Young People Support More Radical Climate Action

Young people in Ireland are willing to fly less and eat less meat, but see the Government as having the responsibility to bring about change, according to new research from the ESRI. Most want to see non-essential domestic flights banned and car-free zones introduced in town and city centres.  

The findings are contained in EPA-funded research of youth in Ireland aged 16-24. The study found that young people judge environmental action to be urgent, are willing to change lifestyles and want stronger pro-climate policies. Many support bans and taxes on activities that cause emissions.

The study also found that most young people enjoy spending time in nature and that doing so more often is linked to stronger pro-environmental views.

While expressing broad support for more radical action on climate by government, business and individuals, most young people struggled to identify which individual changes would have the greatest impact on carbon emissions. Nonetheless, many intend to avoid high-emission actions such as taking long-haul flights and eating meat.

The findings reveal that environmental attitudes, knowledge and behaviours differ little between young people of different socio-economic backgrounds and those living in urban versus rural areas. The report also shows that knowledge about which behaviours have the largest impacts on emissions is no better among the present generation of young people than it is among older adults.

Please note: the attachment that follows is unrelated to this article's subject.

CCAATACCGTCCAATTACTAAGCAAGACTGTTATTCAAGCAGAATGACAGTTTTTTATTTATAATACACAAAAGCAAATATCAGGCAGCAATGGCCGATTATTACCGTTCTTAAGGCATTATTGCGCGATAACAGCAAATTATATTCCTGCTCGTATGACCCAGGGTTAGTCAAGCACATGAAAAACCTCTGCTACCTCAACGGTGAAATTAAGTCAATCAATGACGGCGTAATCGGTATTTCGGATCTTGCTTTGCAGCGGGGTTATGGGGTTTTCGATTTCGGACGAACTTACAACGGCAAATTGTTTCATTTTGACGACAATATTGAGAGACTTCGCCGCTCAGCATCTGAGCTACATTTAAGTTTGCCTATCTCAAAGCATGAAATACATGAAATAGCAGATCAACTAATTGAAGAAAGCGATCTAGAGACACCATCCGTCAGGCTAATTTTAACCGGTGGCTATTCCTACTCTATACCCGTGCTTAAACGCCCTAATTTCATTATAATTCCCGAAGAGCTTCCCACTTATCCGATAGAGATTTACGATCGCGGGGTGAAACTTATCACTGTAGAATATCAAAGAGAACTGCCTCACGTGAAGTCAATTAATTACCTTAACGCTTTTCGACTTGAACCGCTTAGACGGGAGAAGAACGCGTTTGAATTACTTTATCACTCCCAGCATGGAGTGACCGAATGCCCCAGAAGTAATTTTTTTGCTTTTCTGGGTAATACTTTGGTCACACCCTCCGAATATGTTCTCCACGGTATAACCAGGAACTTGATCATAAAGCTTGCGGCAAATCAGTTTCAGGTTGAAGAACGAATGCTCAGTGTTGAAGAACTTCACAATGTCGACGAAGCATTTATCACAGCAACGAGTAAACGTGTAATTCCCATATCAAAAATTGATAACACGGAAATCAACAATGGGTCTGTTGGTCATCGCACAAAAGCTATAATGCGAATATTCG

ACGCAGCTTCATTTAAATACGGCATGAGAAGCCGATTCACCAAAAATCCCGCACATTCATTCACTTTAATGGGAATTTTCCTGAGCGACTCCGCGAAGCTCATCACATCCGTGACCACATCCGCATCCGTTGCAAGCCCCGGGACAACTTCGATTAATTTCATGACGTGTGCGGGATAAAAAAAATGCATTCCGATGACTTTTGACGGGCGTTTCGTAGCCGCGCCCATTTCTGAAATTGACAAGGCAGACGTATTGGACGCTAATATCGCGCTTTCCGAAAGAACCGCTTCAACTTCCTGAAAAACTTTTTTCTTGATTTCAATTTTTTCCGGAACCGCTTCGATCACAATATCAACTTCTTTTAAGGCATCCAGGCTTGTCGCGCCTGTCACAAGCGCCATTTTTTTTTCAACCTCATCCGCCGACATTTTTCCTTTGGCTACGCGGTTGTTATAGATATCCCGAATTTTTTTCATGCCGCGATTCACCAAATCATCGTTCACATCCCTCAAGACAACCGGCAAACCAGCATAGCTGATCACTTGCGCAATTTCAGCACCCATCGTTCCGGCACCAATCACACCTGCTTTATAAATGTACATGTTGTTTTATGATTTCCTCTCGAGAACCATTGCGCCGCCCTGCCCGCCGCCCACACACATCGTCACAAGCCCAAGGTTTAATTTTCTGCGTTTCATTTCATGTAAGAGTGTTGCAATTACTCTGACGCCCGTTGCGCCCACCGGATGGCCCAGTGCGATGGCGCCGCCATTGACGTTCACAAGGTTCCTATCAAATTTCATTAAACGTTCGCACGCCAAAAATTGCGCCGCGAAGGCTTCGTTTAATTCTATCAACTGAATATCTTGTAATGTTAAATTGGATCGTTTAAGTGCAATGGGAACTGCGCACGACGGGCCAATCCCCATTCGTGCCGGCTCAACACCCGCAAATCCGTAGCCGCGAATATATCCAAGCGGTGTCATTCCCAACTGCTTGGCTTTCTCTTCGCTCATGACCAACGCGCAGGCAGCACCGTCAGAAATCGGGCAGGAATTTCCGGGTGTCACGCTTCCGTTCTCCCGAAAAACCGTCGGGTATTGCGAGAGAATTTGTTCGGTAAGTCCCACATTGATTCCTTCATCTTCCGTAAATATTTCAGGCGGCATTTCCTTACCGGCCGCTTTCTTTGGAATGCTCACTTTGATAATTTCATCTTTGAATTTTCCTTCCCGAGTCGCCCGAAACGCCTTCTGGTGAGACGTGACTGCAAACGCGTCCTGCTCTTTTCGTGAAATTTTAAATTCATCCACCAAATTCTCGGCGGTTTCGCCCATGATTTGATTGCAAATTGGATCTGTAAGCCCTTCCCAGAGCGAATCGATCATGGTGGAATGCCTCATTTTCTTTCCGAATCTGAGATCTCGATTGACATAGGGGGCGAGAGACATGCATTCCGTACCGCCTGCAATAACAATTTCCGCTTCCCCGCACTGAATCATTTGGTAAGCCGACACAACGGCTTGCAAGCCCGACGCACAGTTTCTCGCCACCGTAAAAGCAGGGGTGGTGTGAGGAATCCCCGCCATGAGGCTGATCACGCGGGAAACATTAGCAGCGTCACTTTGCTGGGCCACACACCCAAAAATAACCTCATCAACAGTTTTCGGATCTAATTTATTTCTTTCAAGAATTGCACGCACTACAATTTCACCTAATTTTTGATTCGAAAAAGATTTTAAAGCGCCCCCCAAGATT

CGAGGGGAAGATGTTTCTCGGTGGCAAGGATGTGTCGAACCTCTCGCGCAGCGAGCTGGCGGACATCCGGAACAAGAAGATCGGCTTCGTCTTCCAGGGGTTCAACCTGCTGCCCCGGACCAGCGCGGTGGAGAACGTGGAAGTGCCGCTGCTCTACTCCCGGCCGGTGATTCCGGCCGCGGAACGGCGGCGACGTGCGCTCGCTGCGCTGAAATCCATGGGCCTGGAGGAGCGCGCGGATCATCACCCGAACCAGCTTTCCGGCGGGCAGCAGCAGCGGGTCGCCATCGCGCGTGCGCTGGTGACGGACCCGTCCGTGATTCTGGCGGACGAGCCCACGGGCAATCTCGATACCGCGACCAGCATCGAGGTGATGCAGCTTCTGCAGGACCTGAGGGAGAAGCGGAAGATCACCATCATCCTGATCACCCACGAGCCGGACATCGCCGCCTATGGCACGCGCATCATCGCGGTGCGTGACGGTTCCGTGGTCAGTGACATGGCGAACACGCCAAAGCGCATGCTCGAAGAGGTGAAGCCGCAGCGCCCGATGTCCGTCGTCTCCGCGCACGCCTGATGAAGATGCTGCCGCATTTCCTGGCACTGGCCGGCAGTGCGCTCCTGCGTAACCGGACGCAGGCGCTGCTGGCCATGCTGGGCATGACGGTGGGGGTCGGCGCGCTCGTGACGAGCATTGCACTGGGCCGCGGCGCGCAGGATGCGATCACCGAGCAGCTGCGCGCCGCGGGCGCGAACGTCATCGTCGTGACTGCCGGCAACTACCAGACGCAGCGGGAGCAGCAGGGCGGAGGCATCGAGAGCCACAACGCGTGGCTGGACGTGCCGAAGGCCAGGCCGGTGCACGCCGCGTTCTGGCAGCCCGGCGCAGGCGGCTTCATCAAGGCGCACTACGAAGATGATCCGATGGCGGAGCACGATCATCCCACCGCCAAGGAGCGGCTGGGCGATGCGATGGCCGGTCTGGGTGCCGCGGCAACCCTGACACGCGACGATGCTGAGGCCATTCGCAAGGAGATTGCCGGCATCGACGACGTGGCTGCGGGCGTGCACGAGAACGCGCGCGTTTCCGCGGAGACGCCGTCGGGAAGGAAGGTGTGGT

Ylva Andersson, lead author of the report, said: “Overall, our results show that young people in Ireland are concerned about climate change and highly motivated to act. But they will need resources and leadership to act on these motivations, given the complexity of the issues and young people’s limited understanding of how they can best help reduce emissions.”

Dr Eimear Cotter, Director of the EPA’s Office of Evidence and Assessment, said: “The environmental challenges facing Ireland can only be addressed if all citizens and stakeholders are engaged and empowered. The EPA is encouraged by the findings of this research, funded as part of the EPA-ESRI research programme, which shows that over 90% of young people in Ireland feel that protecting their environment is very important. The EPA places a high value and sense of urgency, on engaging with this audience to foster a greater understanding, a genuine sense of ownership and hope for the future.”